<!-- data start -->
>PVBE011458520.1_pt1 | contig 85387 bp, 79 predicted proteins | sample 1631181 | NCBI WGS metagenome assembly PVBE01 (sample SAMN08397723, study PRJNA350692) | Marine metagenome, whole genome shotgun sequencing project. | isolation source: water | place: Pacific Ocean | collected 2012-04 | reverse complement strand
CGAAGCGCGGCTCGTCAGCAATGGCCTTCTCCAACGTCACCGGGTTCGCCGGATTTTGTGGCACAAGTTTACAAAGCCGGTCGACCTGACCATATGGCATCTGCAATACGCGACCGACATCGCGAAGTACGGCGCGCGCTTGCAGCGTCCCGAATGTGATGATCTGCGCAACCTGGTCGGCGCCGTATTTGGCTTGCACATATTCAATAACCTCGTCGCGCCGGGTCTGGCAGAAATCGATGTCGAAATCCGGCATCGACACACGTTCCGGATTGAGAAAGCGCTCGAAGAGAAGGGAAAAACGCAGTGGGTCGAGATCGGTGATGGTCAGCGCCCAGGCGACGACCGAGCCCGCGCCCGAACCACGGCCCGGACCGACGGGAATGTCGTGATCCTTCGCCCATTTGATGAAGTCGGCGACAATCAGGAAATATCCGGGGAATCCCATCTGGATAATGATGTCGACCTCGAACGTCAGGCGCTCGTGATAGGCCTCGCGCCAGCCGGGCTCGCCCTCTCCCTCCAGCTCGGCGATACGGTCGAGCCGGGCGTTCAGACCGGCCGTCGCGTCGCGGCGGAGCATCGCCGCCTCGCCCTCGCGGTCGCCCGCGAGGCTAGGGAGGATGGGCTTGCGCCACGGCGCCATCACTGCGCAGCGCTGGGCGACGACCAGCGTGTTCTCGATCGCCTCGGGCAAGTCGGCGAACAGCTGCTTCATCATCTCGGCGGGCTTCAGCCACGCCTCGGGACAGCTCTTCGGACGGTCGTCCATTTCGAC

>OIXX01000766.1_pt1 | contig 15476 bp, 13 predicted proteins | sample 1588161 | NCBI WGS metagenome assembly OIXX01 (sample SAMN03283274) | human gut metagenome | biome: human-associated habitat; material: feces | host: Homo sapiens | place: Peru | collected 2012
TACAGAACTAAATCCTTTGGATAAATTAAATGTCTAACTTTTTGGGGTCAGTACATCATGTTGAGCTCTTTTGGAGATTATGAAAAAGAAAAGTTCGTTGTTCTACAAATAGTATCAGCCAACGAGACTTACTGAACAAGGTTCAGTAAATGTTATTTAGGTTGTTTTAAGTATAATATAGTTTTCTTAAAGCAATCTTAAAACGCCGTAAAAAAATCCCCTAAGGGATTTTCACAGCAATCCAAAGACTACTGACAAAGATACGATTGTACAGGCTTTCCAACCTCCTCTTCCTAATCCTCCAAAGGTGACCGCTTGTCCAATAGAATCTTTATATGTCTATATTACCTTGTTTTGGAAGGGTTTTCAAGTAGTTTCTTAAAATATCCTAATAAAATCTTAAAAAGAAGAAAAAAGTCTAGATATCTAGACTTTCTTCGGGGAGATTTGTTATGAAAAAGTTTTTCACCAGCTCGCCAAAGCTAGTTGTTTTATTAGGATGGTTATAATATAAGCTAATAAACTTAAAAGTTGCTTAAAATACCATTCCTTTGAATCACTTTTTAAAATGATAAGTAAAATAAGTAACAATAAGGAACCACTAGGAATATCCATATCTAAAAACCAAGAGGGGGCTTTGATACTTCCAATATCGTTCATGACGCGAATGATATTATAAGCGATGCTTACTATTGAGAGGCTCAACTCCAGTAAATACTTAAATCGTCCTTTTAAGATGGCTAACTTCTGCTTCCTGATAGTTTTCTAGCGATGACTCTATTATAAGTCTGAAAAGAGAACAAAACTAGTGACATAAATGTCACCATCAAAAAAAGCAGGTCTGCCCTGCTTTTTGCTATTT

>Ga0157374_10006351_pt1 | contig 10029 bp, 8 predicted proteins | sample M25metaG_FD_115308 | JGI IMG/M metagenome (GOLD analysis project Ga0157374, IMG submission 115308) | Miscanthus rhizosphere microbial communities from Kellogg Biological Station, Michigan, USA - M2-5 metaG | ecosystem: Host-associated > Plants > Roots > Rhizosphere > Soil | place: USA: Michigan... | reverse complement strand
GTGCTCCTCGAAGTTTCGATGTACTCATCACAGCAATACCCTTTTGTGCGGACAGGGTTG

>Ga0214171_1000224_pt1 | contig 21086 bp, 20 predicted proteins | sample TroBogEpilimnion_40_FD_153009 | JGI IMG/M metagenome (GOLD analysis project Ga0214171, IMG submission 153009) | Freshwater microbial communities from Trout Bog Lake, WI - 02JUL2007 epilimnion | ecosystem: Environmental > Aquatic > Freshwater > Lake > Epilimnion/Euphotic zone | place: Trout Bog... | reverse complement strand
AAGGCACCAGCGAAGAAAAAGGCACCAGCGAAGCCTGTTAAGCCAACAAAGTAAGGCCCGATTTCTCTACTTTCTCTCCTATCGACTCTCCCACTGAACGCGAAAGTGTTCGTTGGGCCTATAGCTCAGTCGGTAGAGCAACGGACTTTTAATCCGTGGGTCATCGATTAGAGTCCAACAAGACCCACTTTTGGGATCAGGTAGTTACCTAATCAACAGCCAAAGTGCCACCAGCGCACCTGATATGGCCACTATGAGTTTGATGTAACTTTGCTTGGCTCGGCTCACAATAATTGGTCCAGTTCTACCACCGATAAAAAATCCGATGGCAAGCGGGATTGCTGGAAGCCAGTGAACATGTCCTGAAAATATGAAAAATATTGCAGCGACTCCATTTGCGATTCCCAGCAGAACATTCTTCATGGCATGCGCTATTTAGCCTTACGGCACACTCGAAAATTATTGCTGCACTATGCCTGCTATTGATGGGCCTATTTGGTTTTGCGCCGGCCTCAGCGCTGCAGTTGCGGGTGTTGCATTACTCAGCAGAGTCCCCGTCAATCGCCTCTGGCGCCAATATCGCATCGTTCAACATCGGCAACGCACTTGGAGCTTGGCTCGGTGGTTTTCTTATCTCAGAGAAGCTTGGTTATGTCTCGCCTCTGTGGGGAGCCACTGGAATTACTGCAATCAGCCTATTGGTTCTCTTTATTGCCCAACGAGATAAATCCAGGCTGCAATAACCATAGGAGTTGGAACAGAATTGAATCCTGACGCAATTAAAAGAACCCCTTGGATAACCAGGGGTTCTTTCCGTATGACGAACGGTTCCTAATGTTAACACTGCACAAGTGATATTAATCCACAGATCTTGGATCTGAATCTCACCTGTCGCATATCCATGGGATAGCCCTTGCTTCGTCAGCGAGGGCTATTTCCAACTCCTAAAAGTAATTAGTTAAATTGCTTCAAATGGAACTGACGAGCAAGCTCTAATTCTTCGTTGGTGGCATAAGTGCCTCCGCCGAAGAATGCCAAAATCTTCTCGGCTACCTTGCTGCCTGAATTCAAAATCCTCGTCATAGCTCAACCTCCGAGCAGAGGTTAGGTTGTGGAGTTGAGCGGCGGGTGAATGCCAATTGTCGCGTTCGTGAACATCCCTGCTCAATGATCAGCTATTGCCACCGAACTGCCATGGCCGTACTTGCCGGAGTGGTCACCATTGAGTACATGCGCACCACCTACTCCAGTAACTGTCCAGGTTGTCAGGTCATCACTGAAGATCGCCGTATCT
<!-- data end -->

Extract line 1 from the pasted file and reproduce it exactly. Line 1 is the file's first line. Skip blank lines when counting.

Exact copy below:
>PVBE011458520.1_pt1 | contig 85387 bp, 79 predicted proteins | sample 1631181 | NCBI WGS metagenome assembly PVBE01 (sample SAMN08397723, study PRJNA350692) | Marine metagenome, whole genome shotgun sequencing project. | isolation source: water | place: Pacific Ocean | collected 2012-04 | reverse complement strand